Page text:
Sci. Signal., 31 March 2009
Nuclear Receptors Delivering a Toxic Message
Nancy R. Gough
Science Signaling, AAAS, Washington, DC 20005, USA
The increased health risks associated with estrogen replacement therapy in postmenopausal women are so high that a large-scale study of its effects was halted because of them. It is well known that long-term exposure to estrogen therapy is associated with increased risk of cancer in estrogen-responsive tissues. Estrogens may act as a transcriptional regulator to promote cancer, but they may also promote cancer by causing DNA damage through the production of reactive metabolites that produce DNA adducts. Wang et al. propose that estrogen receptor (ER) serves as a "Trojan horse," delivering reactive estrogen metabolites to the nucleus, where they generate DNA damage. To support this hypothesis, the authors studied the effects of the equine estrogen equilenin in ER-positive and ER-negative cells. Conjugated horse estrogens are commonly used in estrogen replacement preparations, and horse equilenin is oxidized to 4-hydroxyequilenin (4-OHEN), which then auto-oxidizes to the reactive 4-OHEN-o-quinone, known to cause DNA damage. In a reporter gene assay, 4-OHEN stimulated the transcriptional activity of ER, and, in a chromatin immunoprecipitation assay, 4-OHEN increased the binding of ER to an ER target gene promoter. With multiple assays for DNA damage, ER-positive cells were found more sensitive to DNA damage caused by exposure to 4-OHEN than were ER-negative cells, and the addition of estrogen receptor antagonists only decreased the damage in ER-positive cells. Furthermore, the rate of DNA damage formation was increased in ER-positive cells exposed to 4-OHEN compared with that in ER-negative cells. Indeed, damage was detected in less than 8 minutes in the ER-positive cells, whereas no damage was detectable in that time frame in ER-negative cells. Thus, the ER appears to actively deliver 4-OHEN to the nucleus, whereas in ER-negative cells, the effect takes longer because of a passive diffusion of the metabolite. ER-positive cells also exhibited rapid production of nuclear-localized reactive oxygen species when exposed to 4-OHEN, whereas ER-negative cells showed reactive oxygen species throughout the cell. Thus, ER may deliver toxic metabolites to the nucleus, where they can cause DNA damage.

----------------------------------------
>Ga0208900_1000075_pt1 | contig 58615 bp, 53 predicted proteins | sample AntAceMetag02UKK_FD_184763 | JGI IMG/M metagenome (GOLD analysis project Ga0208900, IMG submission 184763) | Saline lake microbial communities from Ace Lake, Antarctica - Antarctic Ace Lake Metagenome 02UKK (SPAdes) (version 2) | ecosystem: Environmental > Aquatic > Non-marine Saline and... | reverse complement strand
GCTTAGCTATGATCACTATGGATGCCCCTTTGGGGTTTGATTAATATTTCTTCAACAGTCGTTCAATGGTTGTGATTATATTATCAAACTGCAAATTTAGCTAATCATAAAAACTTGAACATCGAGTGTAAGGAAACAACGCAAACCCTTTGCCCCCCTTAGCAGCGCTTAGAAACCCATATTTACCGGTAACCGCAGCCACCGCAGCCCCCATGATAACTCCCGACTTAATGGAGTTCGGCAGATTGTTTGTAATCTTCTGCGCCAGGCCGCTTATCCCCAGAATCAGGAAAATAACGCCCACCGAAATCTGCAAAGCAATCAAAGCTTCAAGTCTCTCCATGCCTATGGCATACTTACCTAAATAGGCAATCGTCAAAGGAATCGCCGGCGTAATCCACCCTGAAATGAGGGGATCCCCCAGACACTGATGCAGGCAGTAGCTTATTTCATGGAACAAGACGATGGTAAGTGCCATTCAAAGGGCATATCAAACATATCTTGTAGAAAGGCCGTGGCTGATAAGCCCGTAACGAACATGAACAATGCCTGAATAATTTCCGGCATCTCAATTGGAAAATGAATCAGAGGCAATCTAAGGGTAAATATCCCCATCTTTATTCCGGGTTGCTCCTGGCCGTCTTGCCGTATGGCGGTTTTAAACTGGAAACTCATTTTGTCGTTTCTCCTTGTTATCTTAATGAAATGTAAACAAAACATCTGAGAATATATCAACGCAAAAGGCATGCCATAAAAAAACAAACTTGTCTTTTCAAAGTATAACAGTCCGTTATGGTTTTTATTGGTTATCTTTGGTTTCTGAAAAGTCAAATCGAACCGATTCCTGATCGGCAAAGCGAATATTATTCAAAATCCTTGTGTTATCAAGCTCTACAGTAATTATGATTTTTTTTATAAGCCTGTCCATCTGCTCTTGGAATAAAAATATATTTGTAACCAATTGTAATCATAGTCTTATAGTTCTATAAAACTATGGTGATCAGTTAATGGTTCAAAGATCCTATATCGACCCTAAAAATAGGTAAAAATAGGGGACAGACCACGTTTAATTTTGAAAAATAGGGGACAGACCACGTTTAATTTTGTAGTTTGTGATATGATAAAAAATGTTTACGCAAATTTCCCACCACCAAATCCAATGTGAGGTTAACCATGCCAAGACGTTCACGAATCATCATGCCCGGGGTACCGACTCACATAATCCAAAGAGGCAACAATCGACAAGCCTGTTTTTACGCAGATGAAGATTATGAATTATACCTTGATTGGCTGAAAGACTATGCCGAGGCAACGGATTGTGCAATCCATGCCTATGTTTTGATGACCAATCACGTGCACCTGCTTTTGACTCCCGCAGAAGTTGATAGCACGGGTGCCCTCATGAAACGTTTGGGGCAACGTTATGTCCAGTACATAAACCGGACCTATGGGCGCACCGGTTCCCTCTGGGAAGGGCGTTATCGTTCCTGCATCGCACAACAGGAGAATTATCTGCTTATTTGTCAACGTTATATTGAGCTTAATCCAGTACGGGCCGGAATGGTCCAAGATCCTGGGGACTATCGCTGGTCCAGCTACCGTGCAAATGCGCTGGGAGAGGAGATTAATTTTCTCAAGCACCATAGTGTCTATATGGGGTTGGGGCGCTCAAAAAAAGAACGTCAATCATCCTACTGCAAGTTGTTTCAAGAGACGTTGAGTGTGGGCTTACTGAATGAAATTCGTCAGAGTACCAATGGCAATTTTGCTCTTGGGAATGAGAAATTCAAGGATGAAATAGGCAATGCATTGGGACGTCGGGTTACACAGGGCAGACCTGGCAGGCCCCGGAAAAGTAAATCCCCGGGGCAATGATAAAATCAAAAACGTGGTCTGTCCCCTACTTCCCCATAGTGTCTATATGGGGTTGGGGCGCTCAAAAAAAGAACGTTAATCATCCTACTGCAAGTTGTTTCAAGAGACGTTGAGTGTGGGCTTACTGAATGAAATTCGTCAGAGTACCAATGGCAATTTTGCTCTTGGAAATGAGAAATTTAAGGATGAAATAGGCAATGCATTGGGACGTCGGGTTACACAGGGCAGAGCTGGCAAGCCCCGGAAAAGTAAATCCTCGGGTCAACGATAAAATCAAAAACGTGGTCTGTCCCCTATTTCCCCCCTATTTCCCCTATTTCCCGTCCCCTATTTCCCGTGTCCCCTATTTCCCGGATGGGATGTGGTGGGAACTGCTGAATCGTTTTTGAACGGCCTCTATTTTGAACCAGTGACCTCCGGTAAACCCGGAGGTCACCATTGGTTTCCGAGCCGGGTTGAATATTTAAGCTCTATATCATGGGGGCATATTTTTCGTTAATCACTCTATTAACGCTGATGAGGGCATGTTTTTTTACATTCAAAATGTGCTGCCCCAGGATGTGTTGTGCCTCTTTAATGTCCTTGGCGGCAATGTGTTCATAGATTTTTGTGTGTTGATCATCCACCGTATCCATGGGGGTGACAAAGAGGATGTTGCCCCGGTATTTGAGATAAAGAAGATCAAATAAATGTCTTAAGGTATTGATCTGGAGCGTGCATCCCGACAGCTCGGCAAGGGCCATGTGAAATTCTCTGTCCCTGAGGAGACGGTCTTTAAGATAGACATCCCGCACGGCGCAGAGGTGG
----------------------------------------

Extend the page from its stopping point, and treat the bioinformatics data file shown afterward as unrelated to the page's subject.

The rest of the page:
Z. Wang, G. T. Wijewickrama, K.-w. Peng, B. M. Dietz, L. Yuan, R. B. van Breemen, J. L. Bolton, G. R. J. Thatcher, Estrogen receptor enhances the rate of oxidative DNA damage by targeting an equine estrogen catechol metabolite to the nucleus. J. Biol. Chem. 284, 8633–8642 (2009). [Abstract] [Full Text]
Citation: N. R. Gough, Delivering a Toxic Message. Sci. Signal. 2, ec111 (2009).
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